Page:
The portrait will be sent to a Milanese noble and, if he likes what he sees, he’ll agree to marry Héloïse. But Héloïse has other ideas. She refuses to pose for any artist, so Marianne has to pretend that she’s merely Héloïse’s companion, accompanying the girl on walks, while closely studying her features — then scuttling away to paint her in secret. All those burningly intense glances, however, eventually lead to more…

A woman, appropriately, directs this inspired study on the rich complexities of art and the female gaze. Céline Sciamma (Water Lilies, Tomboy, Girlhood) creates unique image after unique image here. Such as a group of young girls in an 18th-century life-drawing class — where they are not the models. Or a small round mirror placed over a woman’s genitals, reflecting another woman’s face. It’s a passionately erotic watch, yet never exploitative.

Slow burn to an eyelid-lulling degree, the hypnotic effect is enhanced by the layered natural soundscape — the soft crackling of the hearth fire or the wailing of the lonely French wind. It’s a drop-dead beautiful film to look at too. Tactile, soft and limpid. A film you want to stroke like your new lover’s cheek. And, it being ever so French, armpit hair fetishists are in for a feast.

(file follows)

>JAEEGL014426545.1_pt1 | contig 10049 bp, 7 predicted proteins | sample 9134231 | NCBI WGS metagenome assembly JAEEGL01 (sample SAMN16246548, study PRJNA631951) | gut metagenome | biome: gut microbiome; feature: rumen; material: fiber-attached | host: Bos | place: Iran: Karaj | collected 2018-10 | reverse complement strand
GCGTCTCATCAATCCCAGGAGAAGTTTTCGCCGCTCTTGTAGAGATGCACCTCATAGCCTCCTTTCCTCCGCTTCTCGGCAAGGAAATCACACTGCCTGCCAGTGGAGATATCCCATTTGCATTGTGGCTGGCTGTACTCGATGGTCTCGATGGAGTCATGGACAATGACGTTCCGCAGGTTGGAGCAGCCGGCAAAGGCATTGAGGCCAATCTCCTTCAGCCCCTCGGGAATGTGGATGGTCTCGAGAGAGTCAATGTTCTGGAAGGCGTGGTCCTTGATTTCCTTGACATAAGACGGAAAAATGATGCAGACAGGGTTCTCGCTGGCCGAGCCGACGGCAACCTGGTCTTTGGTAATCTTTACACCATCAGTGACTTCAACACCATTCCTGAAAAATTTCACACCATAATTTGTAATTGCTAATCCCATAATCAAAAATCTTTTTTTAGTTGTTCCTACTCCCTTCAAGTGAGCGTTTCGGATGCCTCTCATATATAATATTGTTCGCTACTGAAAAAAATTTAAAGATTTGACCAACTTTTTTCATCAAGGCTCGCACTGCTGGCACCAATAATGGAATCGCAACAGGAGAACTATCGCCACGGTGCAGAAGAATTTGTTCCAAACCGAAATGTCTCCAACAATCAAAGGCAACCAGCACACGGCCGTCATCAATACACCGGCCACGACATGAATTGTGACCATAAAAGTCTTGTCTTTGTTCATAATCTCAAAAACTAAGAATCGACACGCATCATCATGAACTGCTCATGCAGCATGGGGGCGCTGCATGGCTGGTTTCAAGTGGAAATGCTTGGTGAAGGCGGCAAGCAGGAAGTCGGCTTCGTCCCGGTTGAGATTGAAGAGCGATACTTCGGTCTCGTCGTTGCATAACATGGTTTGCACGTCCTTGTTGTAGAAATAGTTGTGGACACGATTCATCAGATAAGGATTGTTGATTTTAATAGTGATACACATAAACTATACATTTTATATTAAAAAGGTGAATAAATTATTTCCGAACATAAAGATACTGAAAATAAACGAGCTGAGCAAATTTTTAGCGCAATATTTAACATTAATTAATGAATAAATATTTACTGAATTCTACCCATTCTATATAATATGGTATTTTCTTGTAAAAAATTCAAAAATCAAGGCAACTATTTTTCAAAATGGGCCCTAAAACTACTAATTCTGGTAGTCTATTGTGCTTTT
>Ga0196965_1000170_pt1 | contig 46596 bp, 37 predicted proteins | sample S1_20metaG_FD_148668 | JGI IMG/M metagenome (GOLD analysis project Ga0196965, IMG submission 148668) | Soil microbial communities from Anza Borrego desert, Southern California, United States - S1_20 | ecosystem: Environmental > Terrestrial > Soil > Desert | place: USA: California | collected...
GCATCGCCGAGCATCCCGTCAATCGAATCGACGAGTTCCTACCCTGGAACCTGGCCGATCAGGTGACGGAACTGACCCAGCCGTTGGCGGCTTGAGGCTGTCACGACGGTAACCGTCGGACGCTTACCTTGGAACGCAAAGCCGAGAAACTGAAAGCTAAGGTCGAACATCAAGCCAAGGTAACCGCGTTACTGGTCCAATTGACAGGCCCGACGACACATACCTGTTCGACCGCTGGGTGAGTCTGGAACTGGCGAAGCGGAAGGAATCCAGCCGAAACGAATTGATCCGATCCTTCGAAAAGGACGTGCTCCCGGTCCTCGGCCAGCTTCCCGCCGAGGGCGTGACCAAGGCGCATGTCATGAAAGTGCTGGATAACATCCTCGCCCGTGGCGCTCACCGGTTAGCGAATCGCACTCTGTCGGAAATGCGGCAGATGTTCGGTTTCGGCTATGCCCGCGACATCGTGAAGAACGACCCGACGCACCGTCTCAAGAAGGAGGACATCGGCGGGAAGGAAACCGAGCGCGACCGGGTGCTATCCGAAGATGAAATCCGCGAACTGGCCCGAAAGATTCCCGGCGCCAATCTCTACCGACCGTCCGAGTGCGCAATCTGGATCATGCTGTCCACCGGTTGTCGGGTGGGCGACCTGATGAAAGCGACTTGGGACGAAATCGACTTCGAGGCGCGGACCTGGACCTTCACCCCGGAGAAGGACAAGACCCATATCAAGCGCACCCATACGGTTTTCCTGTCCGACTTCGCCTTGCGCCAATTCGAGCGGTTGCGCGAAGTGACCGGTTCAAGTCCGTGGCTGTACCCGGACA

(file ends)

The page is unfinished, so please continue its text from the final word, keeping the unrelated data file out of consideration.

Color Out Of Space

(15) ★★★★✩

Head rush: Richardson and Cage

EVERY Nic Cage film begs the question, ‘Just how “Nic Cage” will this go?’ According to this bonkers body horror/sci-fi B-movie, the answer is very.

Nathan (Cage) is a seemingly mild-mannered dad, who lives a happy, off-grid life in the woods with his wife (Joely Richardson), their three kids, a pet pussy called ‘G-Spot’ and a herd of alpacas.

‘You don’t get a lot of milk from an alpaca, but once you get ’em warmed up…’, Nathan declares, with a Cage-like glint in his eye.

Then, one night, a glowing ultraviolet meteorite crash lands into their yard, its baleful radiation infecting first the water well, the alpacas and then the family, with twisted results.

Based on an HP Lovecraft story, it’s a fun, messy, hallucinogenic head trip of a movie, shot with cosmic gorgeousness by cult director Richard Stanley. And if fans are kept hanging for a good one hour for the full signature OTT Cage freak-out — when it hits, boy, it’s a doozy. Tomatoes are involved. And they don’t win.

Dark Waters

(12A) ★★★✩✩

Dogged: Ruffalo as lawyer Rob Bilott

MARK RUFFALO can’t Hulk smash his way out of this situation. He’s real-life hero Rob Bilott, a lawyer who made a high-flying career defending big chemical companies. But Bilott turns prosecutor when it dawns on him that corporations might prioritise making millions of dollars over environmental accountability and sues DuPont, who are polluting the waters in West Virginia, causing mysterious deformities and cancers.

That DuPont’s signature product is Teflon will have you racing home to bin your non-stick pans. That’s the sole, pulse-pounding aspect of Carol director Todd Haynes’s surprisingly unexceptional legal ‘thriller’, which consists of Ruffalo doggedly wading through a big room of dusty box files for over 20 years, jeopardising his job, his health and his marriage to Anne Hathaway (wasted in a ‘wife’ role). Already depressed that modern life is killing us all? Prepare not to be cheered up.